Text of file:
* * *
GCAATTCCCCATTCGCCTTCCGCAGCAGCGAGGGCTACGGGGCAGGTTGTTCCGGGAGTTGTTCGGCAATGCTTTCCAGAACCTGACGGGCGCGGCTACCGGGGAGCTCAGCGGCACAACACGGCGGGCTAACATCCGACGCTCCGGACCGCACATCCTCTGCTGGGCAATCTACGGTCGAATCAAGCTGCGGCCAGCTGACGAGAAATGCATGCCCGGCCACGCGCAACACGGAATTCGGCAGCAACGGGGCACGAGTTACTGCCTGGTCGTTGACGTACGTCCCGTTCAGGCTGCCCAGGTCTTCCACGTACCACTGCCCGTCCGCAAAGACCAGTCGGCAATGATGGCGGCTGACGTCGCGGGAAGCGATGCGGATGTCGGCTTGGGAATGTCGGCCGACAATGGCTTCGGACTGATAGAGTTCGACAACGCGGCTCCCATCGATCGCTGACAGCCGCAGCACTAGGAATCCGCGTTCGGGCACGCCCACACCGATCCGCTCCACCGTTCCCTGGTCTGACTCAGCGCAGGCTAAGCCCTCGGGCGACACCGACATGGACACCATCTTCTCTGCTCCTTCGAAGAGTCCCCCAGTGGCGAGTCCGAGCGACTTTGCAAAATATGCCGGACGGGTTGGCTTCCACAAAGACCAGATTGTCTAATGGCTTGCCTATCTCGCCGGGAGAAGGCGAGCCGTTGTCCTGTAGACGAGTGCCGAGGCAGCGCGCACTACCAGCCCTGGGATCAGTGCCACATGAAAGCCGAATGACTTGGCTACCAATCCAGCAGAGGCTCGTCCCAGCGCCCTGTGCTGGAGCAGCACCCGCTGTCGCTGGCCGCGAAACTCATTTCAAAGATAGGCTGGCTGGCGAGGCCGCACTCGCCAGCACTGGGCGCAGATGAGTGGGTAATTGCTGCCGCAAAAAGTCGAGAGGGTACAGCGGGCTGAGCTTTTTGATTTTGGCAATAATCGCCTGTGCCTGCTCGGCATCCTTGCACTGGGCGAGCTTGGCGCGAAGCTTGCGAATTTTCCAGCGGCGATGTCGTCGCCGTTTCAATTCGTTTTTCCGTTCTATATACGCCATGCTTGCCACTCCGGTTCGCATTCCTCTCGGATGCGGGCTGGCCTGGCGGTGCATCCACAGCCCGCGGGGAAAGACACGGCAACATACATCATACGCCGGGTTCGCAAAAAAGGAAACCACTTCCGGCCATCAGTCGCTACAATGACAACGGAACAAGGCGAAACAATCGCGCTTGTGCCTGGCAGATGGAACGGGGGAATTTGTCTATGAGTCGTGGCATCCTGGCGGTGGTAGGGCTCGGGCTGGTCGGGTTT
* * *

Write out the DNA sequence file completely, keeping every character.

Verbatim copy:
GCAATTCCCCATTCGCCTTCCGCAGCAGCGAGGGCTACGGGGCAGGTTGTTCCGGGAGTTGTTCGGCAATGCTTTCCAGAACCTGACGGGCGCGGCTACCGGGGAGCTCAGCGGCACAACACGGCGGGCTAACATCCGACGCTCCGGACCGCACATCCTCTGCTGGGCAATCTACGGTCGAATCAAGCTGCGGCCAGCTGACGAGAAATGCATGCCCGGCCACGCGCAACACGGAATTCGGCAGCAACGGGGCACGAGTTACTGCCTGGTCGTTGACGTACGTCCCGTTCAGGCTGCCCAGGTCTTCCACGTACCACTGCCCGTCCGCAAAGACCAGTCGGCAATGATGGCGGCTGACGTCGCGGGAAGCGATGCGGATGTCGGCTTGGGAATGTCGGCCGACAATGGCTTCGGACTGATAGAGTTCGACAACGCGGCTCCCATCGATCGCTGACAGCCGCAGCACTAGGAATCCGCGTTCGGGCACGCCCACACCGATCCGCTCCACCGTTCCCTGGTCTGACTCAGCGCAGGCTAAGCCCTCGGGCGACACCGACATGGACACCATCTTCTCTGCTCCTTCGAAGAGTCCCCCAGTGGCGAGTCCGAGCGACTTTGCAAAATATGCCGGACGGGTTGGCTTCCACAAAGACCAGATTGTCTAATGGCTTGCCTATCTCGCCGGGAGAAGGCGAGCCGTTGTCCTGTAGACGAGTGCCGAGGCAGCGCGCACTACCAGCCCTGGGATCAGTGCCACATGAAAGCCGAATGACTTGGCTACCAATCCAGCAGAGGCTCGTCCCAGCGCCCTGTGCTGGAGCAGCACCCGCTGTCGCTGGCCGCGAAACTCATTTCAAAGATAGGCTGGCTGGCGAGGCCGCACTCGCCAGCACTGGGCGCAGATGAGTGGGTAATTGCTGCCGCAAAAAGTCGAGAGGGTACAGCGGGCTGAGCTTTTTGATTTTGGCAATAATCGCCTGTGCCTGCTCGGCATCCTTGCACTGGGCGAGCTTGGCGCGAAGCTTGCGAATTTTCCAGCGGCGATGTCGTCGCCGTTTCAATTCGTTTTTCCGTTCTATATACGCCATGCTTGCCACTCCGGTTCGCATTCCTCTCGGATGCGGGCTGGCCTGGCGGTGCATCCACAGCCCGCGGGGAAAGACACGGCAACATACATCATACGCCGGGTTCGCAAAAAAGGAAACCACTTCCGGCCATCAGTCGCTACAATGACAACGGAACAAGGCGAAACAATCGCGCTTGTGCCTGGCAGATGGAACGGGGGAATTTGTCTATGAGTCGTGGCATCCTGGCGGTGGTAGGGCTCGGGCTGGTCGGGTTT